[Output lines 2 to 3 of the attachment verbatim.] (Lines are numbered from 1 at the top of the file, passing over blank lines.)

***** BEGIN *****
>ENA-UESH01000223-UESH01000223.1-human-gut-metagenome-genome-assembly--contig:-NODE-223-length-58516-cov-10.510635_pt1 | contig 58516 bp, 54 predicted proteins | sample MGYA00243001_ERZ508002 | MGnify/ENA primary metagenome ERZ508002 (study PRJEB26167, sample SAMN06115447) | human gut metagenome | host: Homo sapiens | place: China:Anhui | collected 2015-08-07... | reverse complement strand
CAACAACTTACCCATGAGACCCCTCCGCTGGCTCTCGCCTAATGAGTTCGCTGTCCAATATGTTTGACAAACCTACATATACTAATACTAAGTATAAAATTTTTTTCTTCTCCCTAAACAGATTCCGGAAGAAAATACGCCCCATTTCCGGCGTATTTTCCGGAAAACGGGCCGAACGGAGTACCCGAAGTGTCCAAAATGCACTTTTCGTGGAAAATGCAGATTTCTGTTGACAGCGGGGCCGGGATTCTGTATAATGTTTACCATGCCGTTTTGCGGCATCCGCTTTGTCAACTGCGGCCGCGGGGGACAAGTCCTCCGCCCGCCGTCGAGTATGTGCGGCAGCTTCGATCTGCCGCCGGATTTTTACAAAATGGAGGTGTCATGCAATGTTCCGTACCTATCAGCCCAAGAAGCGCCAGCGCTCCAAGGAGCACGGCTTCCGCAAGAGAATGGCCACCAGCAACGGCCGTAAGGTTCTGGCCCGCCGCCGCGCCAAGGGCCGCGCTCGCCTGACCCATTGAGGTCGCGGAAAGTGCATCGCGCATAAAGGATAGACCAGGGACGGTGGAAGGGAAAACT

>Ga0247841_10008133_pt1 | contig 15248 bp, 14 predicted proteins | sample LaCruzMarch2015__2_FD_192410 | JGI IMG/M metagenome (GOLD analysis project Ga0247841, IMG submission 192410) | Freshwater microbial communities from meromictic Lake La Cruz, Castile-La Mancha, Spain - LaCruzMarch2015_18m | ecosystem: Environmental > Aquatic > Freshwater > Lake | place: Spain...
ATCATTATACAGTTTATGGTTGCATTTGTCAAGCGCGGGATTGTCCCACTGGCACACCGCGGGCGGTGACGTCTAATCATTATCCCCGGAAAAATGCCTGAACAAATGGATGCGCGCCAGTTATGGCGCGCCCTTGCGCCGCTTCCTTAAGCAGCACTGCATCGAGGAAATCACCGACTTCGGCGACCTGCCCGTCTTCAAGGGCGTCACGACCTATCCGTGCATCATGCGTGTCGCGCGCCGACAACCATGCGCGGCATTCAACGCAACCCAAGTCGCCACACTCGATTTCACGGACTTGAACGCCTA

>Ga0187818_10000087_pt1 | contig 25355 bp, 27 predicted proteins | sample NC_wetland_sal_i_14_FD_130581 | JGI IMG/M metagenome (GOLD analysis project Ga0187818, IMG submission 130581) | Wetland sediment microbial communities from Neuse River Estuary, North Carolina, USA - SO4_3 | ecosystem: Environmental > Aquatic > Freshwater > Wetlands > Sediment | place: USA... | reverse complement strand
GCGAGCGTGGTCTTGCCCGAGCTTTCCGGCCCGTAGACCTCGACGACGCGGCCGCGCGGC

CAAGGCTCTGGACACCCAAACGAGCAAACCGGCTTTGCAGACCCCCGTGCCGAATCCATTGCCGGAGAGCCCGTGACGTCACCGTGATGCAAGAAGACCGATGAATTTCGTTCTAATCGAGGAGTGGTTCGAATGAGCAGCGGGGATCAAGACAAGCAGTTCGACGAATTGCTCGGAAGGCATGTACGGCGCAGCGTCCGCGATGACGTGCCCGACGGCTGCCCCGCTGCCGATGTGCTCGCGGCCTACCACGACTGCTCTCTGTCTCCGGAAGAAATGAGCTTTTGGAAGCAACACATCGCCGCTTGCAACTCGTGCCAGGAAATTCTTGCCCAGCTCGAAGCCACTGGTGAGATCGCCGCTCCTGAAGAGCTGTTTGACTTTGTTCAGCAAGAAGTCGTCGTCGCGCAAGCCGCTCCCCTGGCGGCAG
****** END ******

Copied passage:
CAACAACTTACCCATGAGACCCCTCCGCTGGCTCTCGCCTAATGAGTTCGCTGTCCAATATGTTTGACAAACCTACATATACTAATACTAAGTATAAAATTTTTTTCTTCTCCCTAAACAGATTCCGGAAGAAAATACGCCCCATTTCCGGCGTATTTTCCGGAAAACGGGCCGAACGGAGTACCCGAAGTGTCCAAAATGCACTTTTCGTGGAAAATGCAGATTTCTGTTGACAGCGGGGCCGGGATTCTGTATAATGTTTACCATGCCGTTTTGCGGCATCCGCTTTGTCAACTGCGGCCGCGGGGGACAAGTCCTCCGCCCGCCGTCGAGTATGTGCGGCAGCTTCGATCTGCCGCCGGATTTTTACAAAATGGAGGTGTCATGCAATGTTCCGTACCTATCAGCCCAAGAAGCGCCAGCGCTCCAAGGAGCACGGCTTCCGCAAGAGAATGGCCACCAGCAACGGCCGTAAGGTTCTGGCCCGCCGCCGCGCCAAGGGCCGCGCTCGCCTGACCCATTGAGGTCGCGGAAAGTGCATCGCGCATAAAGGATAGACCAGGGACGGTGGAAGGGAAAACT

>Ga0247841_10008133_pt1 | contig 15248 bp, 14 predicted proteins | sample LaCruzMarch2015__2_FD_192410 | JGI IMG/M metagenome (GOLD analysis project Ga0247841, IMG submission 192410) | Freshwater microbial communities from meromictic Lake La Cruz, Castile-La Mancha, Spain - LaCruzMarch2015_18m | ecosystem: Environmental > Aquatic > Freshwater > Lake | place: Spain...